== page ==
Well protected and seldom frozen over, the harbor of Portsmouth, New Hampshire, near the mouth of the Piscataqua River, was one of the busiest ports of colonial America.
The town of New Castle, once known as Great Island, was long a thriving fishing village, and it was the first capital of the province of New Hampshire. Jutting out from the northeast corner of the town—about a mile from the entrance to the Piscataqua River—is the finger of land known as Fort Point, named for the fortifications that have been located there for nearly four centuries.
It was here that a lighthouse, the first one north of Boston in the American colonies, was established in June 1771. In 250 years since then, the light station has been home to a succession of fascinating personalities, and it’s also been the scene of much human drama. Today, it is preserved by Friends of Portsmouth Harbor Lighthouses, a chapter of the American Lighthouse Foundation, as a monument to the region’s rich maritime heritage.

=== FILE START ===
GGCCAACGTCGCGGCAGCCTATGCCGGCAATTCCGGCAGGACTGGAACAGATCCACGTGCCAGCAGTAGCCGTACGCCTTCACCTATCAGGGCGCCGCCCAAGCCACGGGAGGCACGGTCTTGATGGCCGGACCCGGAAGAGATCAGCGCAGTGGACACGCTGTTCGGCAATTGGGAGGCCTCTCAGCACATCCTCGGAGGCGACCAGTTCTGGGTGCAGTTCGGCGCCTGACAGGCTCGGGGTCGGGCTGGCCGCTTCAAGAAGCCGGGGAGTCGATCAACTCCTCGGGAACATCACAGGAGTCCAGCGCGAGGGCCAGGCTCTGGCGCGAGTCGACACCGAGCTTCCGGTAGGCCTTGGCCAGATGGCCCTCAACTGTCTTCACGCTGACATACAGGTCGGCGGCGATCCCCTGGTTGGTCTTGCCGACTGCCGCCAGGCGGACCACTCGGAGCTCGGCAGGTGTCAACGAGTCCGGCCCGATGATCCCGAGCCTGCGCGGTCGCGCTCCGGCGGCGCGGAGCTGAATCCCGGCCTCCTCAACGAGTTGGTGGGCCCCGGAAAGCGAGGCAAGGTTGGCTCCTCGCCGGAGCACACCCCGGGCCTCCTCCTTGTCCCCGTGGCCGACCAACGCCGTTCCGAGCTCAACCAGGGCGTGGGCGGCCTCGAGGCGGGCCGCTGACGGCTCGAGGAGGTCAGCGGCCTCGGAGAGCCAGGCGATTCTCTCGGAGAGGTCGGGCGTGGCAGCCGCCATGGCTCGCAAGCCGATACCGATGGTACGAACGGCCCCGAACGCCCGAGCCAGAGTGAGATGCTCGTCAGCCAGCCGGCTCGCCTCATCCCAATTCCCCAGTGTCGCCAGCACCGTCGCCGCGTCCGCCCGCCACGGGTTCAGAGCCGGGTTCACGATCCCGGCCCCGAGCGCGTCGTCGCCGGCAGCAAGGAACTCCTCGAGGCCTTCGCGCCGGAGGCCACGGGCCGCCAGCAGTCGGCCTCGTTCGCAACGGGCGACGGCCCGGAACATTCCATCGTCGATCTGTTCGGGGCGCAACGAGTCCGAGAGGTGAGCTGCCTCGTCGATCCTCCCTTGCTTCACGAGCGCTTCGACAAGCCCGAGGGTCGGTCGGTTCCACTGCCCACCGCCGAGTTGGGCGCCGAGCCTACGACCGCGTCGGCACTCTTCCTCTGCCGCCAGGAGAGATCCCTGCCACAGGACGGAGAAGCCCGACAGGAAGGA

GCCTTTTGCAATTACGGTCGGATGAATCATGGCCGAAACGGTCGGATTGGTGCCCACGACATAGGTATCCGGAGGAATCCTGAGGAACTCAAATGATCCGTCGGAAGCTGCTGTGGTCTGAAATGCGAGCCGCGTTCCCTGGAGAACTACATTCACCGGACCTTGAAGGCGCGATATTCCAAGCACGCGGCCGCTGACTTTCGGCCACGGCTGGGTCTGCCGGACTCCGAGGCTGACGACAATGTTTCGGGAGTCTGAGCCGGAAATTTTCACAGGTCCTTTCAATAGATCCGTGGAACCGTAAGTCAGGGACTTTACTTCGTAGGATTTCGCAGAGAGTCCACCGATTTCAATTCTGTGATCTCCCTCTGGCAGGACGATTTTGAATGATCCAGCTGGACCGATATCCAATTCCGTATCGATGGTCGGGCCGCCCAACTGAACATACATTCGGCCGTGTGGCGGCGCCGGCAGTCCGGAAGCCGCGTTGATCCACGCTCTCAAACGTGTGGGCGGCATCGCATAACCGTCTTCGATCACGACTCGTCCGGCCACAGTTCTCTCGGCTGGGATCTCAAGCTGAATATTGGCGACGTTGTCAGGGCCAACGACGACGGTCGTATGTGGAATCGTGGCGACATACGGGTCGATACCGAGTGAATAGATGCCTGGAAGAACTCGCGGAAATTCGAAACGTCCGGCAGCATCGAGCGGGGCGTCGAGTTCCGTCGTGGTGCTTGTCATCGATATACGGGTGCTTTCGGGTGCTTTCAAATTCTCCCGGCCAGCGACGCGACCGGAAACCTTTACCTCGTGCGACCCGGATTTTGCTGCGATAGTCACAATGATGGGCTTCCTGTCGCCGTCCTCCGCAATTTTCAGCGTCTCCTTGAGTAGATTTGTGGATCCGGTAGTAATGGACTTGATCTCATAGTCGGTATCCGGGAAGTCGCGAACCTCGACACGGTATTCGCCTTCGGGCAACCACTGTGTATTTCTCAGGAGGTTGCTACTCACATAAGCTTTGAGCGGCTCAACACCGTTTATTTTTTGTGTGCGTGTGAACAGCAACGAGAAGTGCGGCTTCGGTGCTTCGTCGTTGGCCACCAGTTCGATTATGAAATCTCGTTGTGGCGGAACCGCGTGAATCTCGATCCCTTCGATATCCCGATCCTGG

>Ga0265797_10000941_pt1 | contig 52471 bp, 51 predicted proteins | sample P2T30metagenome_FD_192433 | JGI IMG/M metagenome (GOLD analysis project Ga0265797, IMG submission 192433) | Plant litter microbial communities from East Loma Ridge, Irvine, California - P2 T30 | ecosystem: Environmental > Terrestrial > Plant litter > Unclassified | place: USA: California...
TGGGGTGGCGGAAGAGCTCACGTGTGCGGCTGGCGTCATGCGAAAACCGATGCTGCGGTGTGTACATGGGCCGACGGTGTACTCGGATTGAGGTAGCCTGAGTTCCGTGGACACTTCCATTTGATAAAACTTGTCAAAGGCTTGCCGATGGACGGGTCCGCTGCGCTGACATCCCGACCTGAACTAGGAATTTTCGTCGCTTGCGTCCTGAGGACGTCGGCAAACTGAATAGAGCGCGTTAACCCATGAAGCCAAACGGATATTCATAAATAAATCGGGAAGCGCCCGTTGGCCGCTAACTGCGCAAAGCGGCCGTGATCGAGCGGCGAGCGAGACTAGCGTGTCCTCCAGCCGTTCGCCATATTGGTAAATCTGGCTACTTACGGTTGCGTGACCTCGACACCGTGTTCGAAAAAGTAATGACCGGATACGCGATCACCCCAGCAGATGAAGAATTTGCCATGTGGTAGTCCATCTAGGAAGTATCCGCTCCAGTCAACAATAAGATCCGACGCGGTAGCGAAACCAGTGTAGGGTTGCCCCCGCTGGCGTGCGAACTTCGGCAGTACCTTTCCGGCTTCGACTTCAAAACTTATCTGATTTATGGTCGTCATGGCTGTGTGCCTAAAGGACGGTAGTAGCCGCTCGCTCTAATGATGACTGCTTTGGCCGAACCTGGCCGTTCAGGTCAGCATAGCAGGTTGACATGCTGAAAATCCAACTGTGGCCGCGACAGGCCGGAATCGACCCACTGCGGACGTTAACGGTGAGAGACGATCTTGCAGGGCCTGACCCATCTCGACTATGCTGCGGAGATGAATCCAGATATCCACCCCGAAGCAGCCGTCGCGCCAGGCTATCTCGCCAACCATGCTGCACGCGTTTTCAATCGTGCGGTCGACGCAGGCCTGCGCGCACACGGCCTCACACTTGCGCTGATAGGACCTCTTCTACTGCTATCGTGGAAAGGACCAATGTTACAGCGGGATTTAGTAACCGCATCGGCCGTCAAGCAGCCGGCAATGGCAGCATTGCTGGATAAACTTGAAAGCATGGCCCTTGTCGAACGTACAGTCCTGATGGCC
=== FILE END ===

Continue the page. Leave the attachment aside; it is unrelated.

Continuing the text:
Jeremy D’Entremont, author of this new 250th Anniversary Special Edition of “The Light at Fort Point,” is the author of more than 20 books, founder of Friends of Portsmouth Harbor Lighthouses, and historian for the U.S. Lighthouse Society.
Illustrated, 68 pages, soft cover. Click here to order your copy now!
Jeremy D’Entremont is the author of more than 20 books and hundreds of articles on lighthouses and maritime history. He is the president and historian for the American Lighthouse Foundation and founder of Friends of Portsmouth Harbor Lighthouses, and he has lectured and narrated cruises throughout the Northeast and in other regions. He is also the producer and host of the U.S. Lighthouse Society podcast, “Light Hearted.” He can be emailed at Jeremy@uslhs.org